The Sierra Club of BC and the Wilderness Committee were scheduled to host a presentation entitled “Forests: A Climate for Change” at the Campbell River Community Centre on Monday night, but the event was cancelled at the last minute based on recommendations from the RCMP and the City of Campbell River over concerns including “a high risk of emotionally charged behaviours and security and public safety reasons,” the organization announced on its Facebook event page.
“We’re really sorry to folks who had planned to attend and especially to anyone already on their way to the event,” the post reads. “We are in communication with the city about rescheduling a public meeting in the future.”
The event was initially planned to be “an evening of presentations on the climate crisis, the state of old-growth and second-growth forests on Vancouver Island and how these two relate to each other, followed by a discussion about how we can build a just and sustainable future together,” according to the group, but when word got out about the presentation, it became a rallying point for those in the forestry industry, many of whom are currently out on strike or dealing with other downturns in the industry, such as recent curtailment announcements.
In response to the clear opposition being voiced by many in the community, it was announced earlier in the day that the format of the event would be changed.
“Due to recent logging curtailments, the ongoing Western Forest Products strike, and the economic realities facing forest industry workers, we are changing our plans for this evenings’ event,” the group announced. “We are dropping our planned presentations and instead will provide space for an open community discussion about these complex issues,” adding “Our goal has never been to antagonize forest industry workers. Our organizations do not seek to end forestry on the west coast. Yes, we advocate for the protection of rare and endangered forests, but we want to see a healthy and sustainable forest industry that benefits people in forest communities. We have a lot to learn about this, and this is our intention when we host public events on the North Island.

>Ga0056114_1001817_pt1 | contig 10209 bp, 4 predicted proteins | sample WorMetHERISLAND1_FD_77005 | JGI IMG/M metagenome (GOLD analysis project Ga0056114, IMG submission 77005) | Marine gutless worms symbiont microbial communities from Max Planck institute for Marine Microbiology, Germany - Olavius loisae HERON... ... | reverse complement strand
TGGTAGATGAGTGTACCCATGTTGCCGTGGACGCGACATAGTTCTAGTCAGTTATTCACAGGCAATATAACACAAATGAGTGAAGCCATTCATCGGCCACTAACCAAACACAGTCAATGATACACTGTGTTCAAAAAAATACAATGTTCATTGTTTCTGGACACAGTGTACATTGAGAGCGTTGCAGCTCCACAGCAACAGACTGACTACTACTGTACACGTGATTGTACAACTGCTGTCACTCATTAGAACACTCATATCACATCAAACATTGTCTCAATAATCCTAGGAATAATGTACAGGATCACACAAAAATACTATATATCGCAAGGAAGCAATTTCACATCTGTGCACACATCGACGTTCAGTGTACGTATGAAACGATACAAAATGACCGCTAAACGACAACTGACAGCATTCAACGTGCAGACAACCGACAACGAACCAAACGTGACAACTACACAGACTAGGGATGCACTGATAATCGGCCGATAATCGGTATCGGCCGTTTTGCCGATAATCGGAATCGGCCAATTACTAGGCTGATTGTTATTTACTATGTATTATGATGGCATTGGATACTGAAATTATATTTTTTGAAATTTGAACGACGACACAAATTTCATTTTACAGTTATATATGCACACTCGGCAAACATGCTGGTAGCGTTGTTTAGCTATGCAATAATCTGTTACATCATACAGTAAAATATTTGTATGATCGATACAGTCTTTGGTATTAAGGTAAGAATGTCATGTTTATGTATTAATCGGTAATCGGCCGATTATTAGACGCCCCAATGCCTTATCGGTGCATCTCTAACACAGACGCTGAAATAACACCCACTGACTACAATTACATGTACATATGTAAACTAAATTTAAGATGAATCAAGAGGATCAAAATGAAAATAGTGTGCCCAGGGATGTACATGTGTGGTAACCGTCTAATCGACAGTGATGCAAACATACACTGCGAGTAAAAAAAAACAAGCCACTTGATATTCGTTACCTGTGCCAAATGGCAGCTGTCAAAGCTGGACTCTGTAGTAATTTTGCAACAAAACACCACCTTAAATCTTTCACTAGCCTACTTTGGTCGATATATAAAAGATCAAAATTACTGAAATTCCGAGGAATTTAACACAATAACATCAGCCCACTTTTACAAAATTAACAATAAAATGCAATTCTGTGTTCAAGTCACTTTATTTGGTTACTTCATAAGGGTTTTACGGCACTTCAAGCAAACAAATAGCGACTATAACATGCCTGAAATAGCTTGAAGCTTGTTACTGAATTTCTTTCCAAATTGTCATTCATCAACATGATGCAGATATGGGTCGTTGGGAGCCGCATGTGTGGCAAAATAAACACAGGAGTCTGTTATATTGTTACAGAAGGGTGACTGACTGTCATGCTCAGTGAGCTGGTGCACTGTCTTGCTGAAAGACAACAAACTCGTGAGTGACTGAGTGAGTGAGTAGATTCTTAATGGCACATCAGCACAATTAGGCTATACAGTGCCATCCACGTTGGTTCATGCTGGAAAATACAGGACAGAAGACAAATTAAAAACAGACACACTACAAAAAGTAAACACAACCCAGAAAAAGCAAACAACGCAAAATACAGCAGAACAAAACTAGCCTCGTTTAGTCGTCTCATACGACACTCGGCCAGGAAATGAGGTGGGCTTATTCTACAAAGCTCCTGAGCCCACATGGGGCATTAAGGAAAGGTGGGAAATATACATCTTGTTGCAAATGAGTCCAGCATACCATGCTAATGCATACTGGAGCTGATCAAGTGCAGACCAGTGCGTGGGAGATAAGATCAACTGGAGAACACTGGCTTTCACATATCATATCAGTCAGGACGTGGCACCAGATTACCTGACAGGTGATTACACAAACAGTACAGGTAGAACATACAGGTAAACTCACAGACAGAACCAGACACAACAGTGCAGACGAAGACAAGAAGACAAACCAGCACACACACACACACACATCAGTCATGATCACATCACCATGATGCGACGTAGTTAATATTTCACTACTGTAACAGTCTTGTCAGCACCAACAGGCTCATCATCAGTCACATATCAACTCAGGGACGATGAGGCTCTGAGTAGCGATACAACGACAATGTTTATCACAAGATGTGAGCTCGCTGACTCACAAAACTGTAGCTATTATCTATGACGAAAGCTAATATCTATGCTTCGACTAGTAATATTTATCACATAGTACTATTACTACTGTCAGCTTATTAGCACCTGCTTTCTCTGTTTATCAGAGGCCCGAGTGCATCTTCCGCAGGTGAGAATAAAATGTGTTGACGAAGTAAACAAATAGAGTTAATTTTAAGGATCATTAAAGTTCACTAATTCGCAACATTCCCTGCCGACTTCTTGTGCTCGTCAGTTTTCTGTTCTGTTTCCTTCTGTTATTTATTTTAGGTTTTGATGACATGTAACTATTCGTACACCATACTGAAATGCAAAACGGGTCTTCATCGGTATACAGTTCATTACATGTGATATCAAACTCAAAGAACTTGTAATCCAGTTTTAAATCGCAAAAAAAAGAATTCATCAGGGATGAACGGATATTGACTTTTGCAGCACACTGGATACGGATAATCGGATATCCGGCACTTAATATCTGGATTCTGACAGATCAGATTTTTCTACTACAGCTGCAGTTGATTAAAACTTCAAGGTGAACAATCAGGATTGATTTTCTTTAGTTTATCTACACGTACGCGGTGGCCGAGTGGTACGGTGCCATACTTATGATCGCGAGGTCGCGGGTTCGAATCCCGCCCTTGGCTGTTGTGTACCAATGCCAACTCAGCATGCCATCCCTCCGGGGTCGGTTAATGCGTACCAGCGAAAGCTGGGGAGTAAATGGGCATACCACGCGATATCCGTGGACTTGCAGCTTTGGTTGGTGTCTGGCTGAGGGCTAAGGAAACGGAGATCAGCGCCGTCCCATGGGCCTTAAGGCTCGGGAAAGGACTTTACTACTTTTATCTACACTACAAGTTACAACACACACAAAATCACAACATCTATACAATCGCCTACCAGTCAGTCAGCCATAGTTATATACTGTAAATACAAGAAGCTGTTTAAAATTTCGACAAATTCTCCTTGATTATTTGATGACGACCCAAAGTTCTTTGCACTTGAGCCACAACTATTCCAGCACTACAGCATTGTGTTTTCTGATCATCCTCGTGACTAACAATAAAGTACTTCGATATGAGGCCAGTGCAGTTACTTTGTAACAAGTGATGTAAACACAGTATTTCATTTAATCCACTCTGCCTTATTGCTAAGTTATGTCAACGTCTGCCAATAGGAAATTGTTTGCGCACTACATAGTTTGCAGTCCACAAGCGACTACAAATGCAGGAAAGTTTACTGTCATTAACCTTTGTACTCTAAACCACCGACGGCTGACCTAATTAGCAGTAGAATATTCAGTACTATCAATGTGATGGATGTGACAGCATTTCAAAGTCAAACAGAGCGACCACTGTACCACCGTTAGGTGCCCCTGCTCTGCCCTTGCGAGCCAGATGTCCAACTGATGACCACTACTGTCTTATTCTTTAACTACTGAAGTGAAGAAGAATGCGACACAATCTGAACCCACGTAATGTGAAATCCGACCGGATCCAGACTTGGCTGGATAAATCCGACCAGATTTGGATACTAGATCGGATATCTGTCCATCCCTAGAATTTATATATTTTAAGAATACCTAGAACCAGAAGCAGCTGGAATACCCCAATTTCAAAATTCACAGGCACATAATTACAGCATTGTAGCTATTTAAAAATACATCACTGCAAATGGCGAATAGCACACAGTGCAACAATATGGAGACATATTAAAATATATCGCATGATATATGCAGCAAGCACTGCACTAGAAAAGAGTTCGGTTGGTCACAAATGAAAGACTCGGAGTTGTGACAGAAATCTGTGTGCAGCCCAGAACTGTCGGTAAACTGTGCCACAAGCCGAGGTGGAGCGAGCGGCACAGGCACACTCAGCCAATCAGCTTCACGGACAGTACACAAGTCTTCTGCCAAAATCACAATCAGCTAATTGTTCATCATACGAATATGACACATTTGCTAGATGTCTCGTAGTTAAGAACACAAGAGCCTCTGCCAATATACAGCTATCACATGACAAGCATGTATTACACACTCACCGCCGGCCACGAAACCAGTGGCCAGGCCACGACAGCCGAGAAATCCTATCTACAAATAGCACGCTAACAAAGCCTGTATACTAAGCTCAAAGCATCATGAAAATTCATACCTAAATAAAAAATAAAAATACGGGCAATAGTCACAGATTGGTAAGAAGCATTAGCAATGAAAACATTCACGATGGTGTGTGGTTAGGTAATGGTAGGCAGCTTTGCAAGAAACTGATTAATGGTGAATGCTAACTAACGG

“We look forward to having a respectful conversation with those in attendance. There has never been a more important time to come together and find common values than now.”
But the 200 or so people who turned up to have that discussion were met with signage on the doors that the event had been canceled and instead rallied outside the facility in support of forestry in the region.
Leigh Baker and his partner Lacee Myatt were two of those community members who came out in support of the industry.
Baker works as a contractor under Mosaic Forest Management, and says he showed up to hear from “the other side of the argument,” intending on quietly attending the presentation.
“I just wanted to understand where they were coming from,” he says. “I wasn’t even planning on saying anything, but this is my livelihood. This is what feeds my family. I just went to hear why they want that to slow down.”
He says when he arrived to find the doors locked, he was “a bit disappointed, but I have to say it was also pretty heartwarming to see how many people showed up in support,” Baker says. He also says he didn’t see the “security issue” that was cited.
“I didn’t see one disgruntled face. It was just a bunch of loggers there supporting each other, having discussions. There was no hostility,” Baker says.
“Nobody wanted a conflict,” Myatt agrees. “Everybody just wants to understand what’s going on.”
Mark Worthing of the Sierra Club says they, too, would like to understand what’s going on. Worthing says the organization was told at 5 p.m. that their booking had been canceled by the city and “we weren’t really even given a clear explanation.”
“This is what’s frustrating, because it feels like we’ve kind of been hung out to dry by the City of Campbell River,” Worthing says. “It makes it look like we weren’t excited to talk to everyone, which we absolutely were. We dropped all our presentations in order to have this open discussion instead, and then they just canceled our booking.”
They’re still hoping to hold the event, however, and Worthing says he hopes that those who showed up to the impromptu rally in the parking lot come back for it again once it’s re-booked.
“I think it’s outrageous that the city has shut down public discourse like this,” Worthing says. “This is an important dialogue that needs to happen in the public right now around forestry work, the forest sector, conservation, climate change – all the important issues we were looking to talk about.
“We actively seek out the perspective of the forestry sector to try to find conservation solutions, so something went awry here, and we’d very much like to know what it was,” Worthing continues. “We don’t see anyone else hosting dialogues like this, which is why we put them on. We can’t afford not to talk about this stuff, and it needs to involve the voices of the forest sector.”